Thursday, November 24, 2011

Thanksgiving Morning!

Well, the big day is upon us! I awoke early, as excited and anxious as a child on christmas morning. First things first, the turkey needs to come out of the brine. Wow, lifting a 20# turkey out of a 22 qt bin is a serious workout! I have never felt more like Julia Child than when I found myself lifting and handling a 20# bird on Thanksgiving morning.
In addition to all the other sides, I decided last minute to make a stuffing with andouille sausage, roast chestnuts and the turkey drippings for the traditionalists. I just couldn't bring myself to stuff the bird for a number of cowardly reasons so this is my consolation stuffing.

Right now, its all calm, cool and collected here on 63rd street. Let's hope that peace maintains!
Hope you all are having a grand ol' time whatever you are doing, watching, cooking today.
I am very grateful to all you who support this little adventure called butterdate!

Wednesday, November 23, 2011

More T-day Prep; sides & table arranging

Every veteran I asked about hosting (cooking) Thanksgiving dinner warned me: prepare everything you can ahead of time. I took their well weathered advice to heart and since 9 p.m. last night I have been in over the stove or the sink, chopping, sauteeing, roasting, ect. in an effort to leave only the turkey to prepare tomorrow. 
In the mean time I decided to set the table to see what we are missing, thank goodness DH's sis, Casey lives so close. We are still short a chair and a few forks but I think it looks pretty great. One day we will have everything we need but for now its nice to have it a little hodge-podge. (this is what i tell myself anyway!) 
that's a lot of gravy!
1. Turkey Gravy
The best part about doing a trial turkey is that you're able to make turkey gravy for game day ahead of time. Nothing says thanksgiving like a 1/2 gallon of homemade turkey gravy!
2. Spiced Cranberry Sauce
Since the brine for the turkey contains so many exotic spices, I decided to carry it over and make a cranberry sauce with a little kick too. Homemade cranberry sauce is so easy and cheap, its shocking those gelatinous cans ever became as popular as they are. Simply combine fresh berries with honey, brown sugar, orange peel, cinnamon sticks and whole cloves over medium heat until berries begin to burst. Done. Yum.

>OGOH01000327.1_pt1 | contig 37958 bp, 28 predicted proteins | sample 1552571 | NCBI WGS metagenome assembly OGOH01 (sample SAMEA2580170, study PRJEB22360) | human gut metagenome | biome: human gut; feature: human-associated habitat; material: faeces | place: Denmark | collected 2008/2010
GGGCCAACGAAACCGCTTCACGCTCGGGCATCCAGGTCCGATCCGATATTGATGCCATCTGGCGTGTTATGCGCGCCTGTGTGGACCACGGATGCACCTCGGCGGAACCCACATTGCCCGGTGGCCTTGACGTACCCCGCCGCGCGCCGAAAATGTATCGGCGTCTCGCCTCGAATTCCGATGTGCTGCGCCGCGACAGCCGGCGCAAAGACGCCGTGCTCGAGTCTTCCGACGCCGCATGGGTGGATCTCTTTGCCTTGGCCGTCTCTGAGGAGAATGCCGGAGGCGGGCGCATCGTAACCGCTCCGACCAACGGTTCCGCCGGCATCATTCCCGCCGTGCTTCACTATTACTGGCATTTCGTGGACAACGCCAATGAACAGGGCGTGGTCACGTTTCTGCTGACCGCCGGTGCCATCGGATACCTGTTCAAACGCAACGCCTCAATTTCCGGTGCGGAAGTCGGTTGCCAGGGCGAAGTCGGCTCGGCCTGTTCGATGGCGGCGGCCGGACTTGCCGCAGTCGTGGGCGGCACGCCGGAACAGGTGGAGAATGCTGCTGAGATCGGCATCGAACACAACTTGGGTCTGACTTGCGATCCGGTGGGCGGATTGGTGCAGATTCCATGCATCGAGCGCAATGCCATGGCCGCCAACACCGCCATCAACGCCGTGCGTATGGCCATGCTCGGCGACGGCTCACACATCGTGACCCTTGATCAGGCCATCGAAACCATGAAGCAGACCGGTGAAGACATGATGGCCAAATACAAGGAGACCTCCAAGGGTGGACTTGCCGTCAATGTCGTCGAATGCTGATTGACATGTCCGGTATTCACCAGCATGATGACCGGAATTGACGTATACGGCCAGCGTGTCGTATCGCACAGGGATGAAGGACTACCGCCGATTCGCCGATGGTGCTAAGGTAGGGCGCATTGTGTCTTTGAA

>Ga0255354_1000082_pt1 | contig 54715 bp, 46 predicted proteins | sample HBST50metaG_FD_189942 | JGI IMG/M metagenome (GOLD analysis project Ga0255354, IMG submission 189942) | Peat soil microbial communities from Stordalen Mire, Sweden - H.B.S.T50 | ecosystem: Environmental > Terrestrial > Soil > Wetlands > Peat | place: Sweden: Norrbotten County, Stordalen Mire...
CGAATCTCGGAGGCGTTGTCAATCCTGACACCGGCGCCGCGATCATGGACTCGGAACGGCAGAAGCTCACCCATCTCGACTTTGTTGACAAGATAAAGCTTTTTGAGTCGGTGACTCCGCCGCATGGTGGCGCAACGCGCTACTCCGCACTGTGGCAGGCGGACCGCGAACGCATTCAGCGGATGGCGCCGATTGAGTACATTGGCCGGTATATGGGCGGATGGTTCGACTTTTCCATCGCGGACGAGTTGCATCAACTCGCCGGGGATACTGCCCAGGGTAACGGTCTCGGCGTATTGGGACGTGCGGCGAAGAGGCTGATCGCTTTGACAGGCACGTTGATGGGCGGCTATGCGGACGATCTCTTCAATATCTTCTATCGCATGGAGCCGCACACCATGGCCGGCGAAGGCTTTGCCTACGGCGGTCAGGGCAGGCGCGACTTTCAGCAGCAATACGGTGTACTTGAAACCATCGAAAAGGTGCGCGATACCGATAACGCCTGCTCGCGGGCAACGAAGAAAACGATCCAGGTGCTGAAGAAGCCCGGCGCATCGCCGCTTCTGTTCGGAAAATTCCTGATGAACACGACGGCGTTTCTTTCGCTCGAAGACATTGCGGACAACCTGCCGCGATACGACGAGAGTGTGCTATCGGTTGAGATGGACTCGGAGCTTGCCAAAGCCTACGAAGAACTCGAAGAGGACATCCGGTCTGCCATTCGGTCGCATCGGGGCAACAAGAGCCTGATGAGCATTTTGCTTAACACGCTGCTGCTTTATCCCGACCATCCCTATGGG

Between the aromas of the gravy and the cranberry sauce I was in heaven.
3. Lemon Barley Shitake Stuffing
This is not your traditional bread stuffing. In fact it is not even technically a stuffing but rather a dressing because it is not stuffed into the bird. Rather, it is a delicious pearl barley dish spiked with roast hazelnuts and shitake mushrooms. I made this dish 2 years ago when we celebrated Thanksgiving in Forestville and it's become a regular ever since. Like turkey, the mushrooms pair perfectly with Pinots so there's no debate about serving it!
4. Roast Winter Veggies
I swear I had a vision with this dish...I was going to carefully select a medley of winter veggies at the Farmers Market this past Sunday but when we arrived, the rain began to downpour. I quickly grabbed whatever I could; a bunch of beets here, a handful of squash there, some pretty rainbow carrots over there, and I was off to search for a dry haven. As a result, its not the most precious of my side dishes but it'll do. I figure roast squash, beets and rainbow carrots never had many complaints, right? that leaves only the jalapeno cornbread muffins to make tomorrow. Oh, and the turkey! But you know there was no forgetting about that 20# fowl in the room!

Sunday, November 20, 2011

Trial Turkey; the art and science of brining & breast meat

After entirely too much contemplating, I decided to bite the bullet and cook a test turkey. I'm not totally sure what finally convinced me but sure enough once I'd made up my mind, it became immediately evident that 6-8# turkeys are harder to find than you'd think.
Every grocery store I tried had birds beginning at 12# and up. Late Friday night though, I tracked down a 9 pounder at Whole Foods in Berkeley. A little bigger than I'd hoped for but at least it was an organic and free range bird from Diestel Ranch in Solano. Bi-Rite sells mostly Diestel Ranch birds so I figure I am in good company.
As mentioned, I brined the bird for 24 hours in a concoction of apple cider, salt, brown sugar, soy sauce, scallions, garlic, ginger, star anise, cinnamon and black peppercorns. Brewing this aromatic blend perfumed the whole house with a most delicious scent. Once the turkey was cleaned and dried it was submerged into the now room temperature brine to do its thing.
One hears a lot about brining this time of year but if you are (or were) anything like me, the word didn't register high on your radar. Well, in my turkey crash course I've learned a lot about the art of brining. A brine is essentially a salt-based marinade, be it wet or dry, that keeps the cooked meat moister by hydrating the muscle tissue before cooking. In other words, because the brine is saltier than the turkey (or chicken, or pork chop, or shrimp) the turkey absorbs salt into its muscle tissue and therein denatures the proteins. If using a liquid brine, the liquid works its way in between the proteins to result in a moister meat from start to finish.
After a full 24 hours, the bird was ready to emerge out of the brine and be prepped for roasting. Once the bird was dry, I loosened the skin from the body then applied the melted butter and salt & pepper evenly throughout. Next I loosely filled the cavity and bottom of the pan with apples, celery and onions to add aromatics. Finally, I soaked cheesecloth in the remaining butter mixture and draped it over the breasts.